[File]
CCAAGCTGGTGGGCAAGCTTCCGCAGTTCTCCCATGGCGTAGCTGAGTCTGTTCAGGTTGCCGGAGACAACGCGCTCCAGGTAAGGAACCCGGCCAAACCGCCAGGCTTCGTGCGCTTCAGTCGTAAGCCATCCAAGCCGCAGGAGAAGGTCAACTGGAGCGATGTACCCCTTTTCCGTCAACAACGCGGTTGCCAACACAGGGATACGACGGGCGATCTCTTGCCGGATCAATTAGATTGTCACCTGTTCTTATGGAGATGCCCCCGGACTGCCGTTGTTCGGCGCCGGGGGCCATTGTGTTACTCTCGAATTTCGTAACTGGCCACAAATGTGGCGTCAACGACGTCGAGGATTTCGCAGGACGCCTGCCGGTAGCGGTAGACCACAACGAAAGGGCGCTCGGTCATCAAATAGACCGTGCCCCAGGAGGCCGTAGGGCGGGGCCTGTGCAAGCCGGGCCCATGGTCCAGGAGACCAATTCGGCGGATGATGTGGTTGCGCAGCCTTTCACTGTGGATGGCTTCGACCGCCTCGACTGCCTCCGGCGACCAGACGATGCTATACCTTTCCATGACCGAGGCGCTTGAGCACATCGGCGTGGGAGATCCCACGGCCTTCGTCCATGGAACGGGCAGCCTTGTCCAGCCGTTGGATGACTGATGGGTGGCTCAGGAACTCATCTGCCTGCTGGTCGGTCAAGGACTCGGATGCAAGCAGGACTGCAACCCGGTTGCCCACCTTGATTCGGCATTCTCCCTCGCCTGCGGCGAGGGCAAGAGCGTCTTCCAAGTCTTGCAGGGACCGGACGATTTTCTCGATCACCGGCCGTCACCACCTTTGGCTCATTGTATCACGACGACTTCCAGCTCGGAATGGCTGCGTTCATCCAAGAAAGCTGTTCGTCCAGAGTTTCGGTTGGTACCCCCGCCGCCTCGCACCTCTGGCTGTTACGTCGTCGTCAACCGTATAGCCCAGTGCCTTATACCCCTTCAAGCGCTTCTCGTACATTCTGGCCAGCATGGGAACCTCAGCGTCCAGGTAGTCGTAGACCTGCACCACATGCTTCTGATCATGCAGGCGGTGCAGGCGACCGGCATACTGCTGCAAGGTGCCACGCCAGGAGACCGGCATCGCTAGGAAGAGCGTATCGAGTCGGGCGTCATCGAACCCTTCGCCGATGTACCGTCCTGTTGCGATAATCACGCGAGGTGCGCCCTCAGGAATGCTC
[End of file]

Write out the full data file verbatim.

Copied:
CCAAGCTGGTGGGCAAGCTTCCGCAGTTCTCCCATGGCGTAGCTGAGTCTGTTCAGGTTGCCGGAGACAACGCGCTCCAGGTAAGGAACCCGGCCAAACCGCCAGGCTTCGTGCGCTTCAGTCGTAAGCCATCCAAGCCGCAGGAGAAGGTCAACTGGAGCGATGTACCCCTTTTCCGTCAACAACGCGGTTGCCAACACAGGGATACGACGGGCGATCTCTTGCCGGATCAATTAGATTGTCACCTGTTCTTATGGAGATGCCCCCGGACTGCCGTTGTTCGGCGCCGGGGGCCATTGTGTTACTCTCGAATTTCGTAACTGGCCACAAATGTGGCGTCAACGACGTCGAGGATTTCGCAGGACGCCTGCCGGTAGCGGTAGACCACAACGAAAGGGCGCTCGGTCATCAAATAGACCGTGCCCCAGGAGGCCGTAGGGCGGGGCCTGTGCAAGCCGGGCCCATGGTCCAGGAGACCAATTCGGCGGATGATGTGGTTGCGCAGCCTTTCACTGTGGATGGCTTCGACCGCCTCGACTGCCTCCGGCGACCAGACGATGCTATACCTTTCCATGACCGAGGCGCTTGAGCACATCGGCGTGGGAGATCCCACGGCCTTCGTCCATGGAACGGGCAGCCTTGTCCAGCCGTTGGATGACTGATGGGTGGCTCAGGAACTCATCTGCCTGCTGGTCGGTCAAGGACTCGGATGCAAGCAGGACTGCAACCCGGTTGCCCACCTTGATTCGGCATTCTCCCTCGCCTGCGGCGAGGGCAAGAGCGTCTTCCAAGTCTTGCAGGGACCGGACGATTTTCTCGATCACCGGCCGTCACCACCTTTGGCTCATTGTATCACGACGACTTCCAGCTCGGAATGGCTGCGTTCATCCAAGAAAGCTGTTCGTCCAGAGTTTCGGTTGGTACCCCCGCCGCCTCGCACCTCTGGCTGTTACGTCGTCGTCAACCGTATAGCCCAGTGCCTTATACCCCTTCAAGCGCTTCTCGTACATTCTGGCCAGCATGGGAACCTCAGCGTCCAGGTAGTCGTAGACCTGCACCACATGCTTCTGATCATGCAGGCGGTGCAGGCGACCGGCATACTGCTGCAAGGTGCCACGCCAGGAGACCGGCATCGCTAGGAAGAGCGTATCGAGTCGGGCGTCATCGAACCCTTCGCCGATGTACCGTCCTGTTGCGATAATCACGCGAGGTGCGCCCTCAGGAATGCTC